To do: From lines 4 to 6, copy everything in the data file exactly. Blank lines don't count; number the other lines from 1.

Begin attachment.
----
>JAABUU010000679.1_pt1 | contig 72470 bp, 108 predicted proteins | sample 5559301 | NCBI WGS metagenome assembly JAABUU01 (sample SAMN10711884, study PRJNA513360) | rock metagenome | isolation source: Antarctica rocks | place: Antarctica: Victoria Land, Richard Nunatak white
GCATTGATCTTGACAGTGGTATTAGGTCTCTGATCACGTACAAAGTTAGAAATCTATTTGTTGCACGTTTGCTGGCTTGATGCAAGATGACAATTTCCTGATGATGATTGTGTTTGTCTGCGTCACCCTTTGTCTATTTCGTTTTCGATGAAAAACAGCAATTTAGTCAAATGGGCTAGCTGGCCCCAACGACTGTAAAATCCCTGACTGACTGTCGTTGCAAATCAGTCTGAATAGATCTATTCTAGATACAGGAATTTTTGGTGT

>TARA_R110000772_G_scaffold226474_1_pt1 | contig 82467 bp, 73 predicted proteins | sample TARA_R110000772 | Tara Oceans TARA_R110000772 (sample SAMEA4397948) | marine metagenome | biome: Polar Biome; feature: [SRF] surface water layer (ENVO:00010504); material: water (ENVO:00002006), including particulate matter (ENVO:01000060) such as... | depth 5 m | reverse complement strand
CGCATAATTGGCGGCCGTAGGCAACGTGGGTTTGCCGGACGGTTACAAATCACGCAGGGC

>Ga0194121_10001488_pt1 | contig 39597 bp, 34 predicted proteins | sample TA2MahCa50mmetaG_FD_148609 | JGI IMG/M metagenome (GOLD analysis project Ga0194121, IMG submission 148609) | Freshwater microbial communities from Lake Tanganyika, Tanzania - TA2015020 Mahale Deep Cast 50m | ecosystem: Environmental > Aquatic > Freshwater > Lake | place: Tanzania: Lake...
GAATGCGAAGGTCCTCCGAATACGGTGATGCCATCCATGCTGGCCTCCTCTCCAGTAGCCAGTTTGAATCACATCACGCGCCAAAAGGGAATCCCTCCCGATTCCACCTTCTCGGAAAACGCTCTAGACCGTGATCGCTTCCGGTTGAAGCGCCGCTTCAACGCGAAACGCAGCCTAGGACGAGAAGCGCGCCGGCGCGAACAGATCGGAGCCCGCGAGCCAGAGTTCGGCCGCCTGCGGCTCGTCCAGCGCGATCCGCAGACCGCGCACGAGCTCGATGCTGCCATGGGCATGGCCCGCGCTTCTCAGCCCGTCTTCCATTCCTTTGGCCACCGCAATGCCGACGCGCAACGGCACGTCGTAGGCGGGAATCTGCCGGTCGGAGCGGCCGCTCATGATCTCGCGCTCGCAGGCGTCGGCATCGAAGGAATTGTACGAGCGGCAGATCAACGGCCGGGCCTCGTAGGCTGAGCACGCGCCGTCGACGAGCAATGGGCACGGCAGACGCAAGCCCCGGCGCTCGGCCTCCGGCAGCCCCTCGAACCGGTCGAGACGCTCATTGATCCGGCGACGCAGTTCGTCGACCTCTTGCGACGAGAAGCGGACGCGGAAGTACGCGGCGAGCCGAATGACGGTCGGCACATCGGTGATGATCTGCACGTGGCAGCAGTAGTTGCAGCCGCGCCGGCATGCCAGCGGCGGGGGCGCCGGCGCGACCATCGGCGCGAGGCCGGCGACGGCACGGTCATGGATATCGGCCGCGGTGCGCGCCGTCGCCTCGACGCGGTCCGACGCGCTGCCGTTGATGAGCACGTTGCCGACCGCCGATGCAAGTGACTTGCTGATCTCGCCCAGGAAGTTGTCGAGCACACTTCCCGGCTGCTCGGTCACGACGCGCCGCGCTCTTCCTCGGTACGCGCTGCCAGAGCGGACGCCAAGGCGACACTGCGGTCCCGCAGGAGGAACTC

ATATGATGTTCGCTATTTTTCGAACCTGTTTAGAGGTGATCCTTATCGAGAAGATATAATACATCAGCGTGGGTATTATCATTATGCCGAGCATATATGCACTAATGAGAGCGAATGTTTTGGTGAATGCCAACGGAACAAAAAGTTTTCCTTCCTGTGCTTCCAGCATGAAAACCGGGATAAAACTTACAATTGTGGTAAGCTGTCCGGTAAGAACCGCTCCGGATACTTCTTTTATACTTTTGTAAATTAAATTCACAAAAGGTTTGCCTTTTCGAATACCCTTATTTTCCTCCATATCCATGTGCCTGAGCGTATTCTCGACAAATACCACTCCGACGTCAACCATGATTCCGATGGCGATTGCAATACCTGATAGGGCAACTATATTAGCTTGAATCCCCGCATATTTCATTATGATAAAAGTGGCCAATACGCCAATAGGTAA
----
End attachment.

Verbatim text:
CGCATAATTGGCGGCCGTAGGCAACGTGGGTTTGCCGGACGGTTACAAATCACGCAGGGC

>Ga0194121_10001488_pt1 | contig 39597 bp, 34 predicted proteins | sample TA2MahCa50mmetaG_FD_148609 | JGI IMG/M metagenome (GOLD analysis project Ga0194121, IMG submission 148609) | Freshwater microbial communities from Lake Tanganyika, Tanzania - TA2015020 Mahale Deep Cast 50m | ecosystem: Environmental > Aquatic > Freshwater > Lake | place: Tanzania: Lake...
GAATGCGAAGGTCCTCCGAATACGGTGATGCCATCCATGCTGGCCTCCTCTCCAGTAGCCAGTTTGAATCACATCACGCGCCAAAAGGGAATCCCTCCCGATTCCACCTTCTCGGAAAACGCTCTAGACCGTGATCGCTTCCGGTTGAAGCGCCGCTTCAACGCGAAACGCAGCCTAGGACGAGAAGCGCGCCGGCGCGAACAGATCGGAGCCCGCGAGCCAGAGTTCGGCCGCCTGCGGCTCGTCCAGCGCGATCCGCAGACCGCGCACGAGCTCGATGCTGCCATGGGCATGGCCCGCGCTTCTCAGCCCGTCTTCCATTCCTTTGGCCACCGCAATGCCGACGCGCAACGGCACGTCGTAGGCGGGAATCTGCCGGTCGGAGCGGCCGCTCATGATCTCGCGCTCGCAGGCGTCGGCATCGAAGGAATTGTACGAGCGGCAGATCAACGGCCGGGCCTCGTAGGCTGAGCACGCGCCGTCGACGAGCAATGGGCACGGCAGACGCAAGCCCCGGCGCTCGGCCTCCGGCAGCCCCTCGAACCGGTCGAGACGCTCATTGATCCGGCGACGCAGTTCGTCGACCTCTTGCGACGAGAAGCGGACGCGGAAGTACGCGGCGAGCCGAATGACGGTCGGCACATCGGTGATGATCTGCACGTGGCAGCAGTAGTTGCAGCCGCGCCGGCATGCCAGCGGCGGGGGCGCCGGCGCGACCATCGGCGCGAGGCCGGCGACGGCACGGTCATGGATATCGGCCGCGGTGCGCGCCGTCGCCTCGACGCGGTCCGACGCGCTGCCGTTGATGAGCACGTTGCCGACCGCCGATGCAAGTGACTTGCTGATCTCGCCCAGGAAGTTGTCGAGCACACTTCCCGGCTGCTCGGTCACGACGCGCCGCGCTCTTCCTCGGTACGCGCTGCCAGAGCGGACGCCAAGGCGACACTGCGGTCCCGCAGGAGGAACTC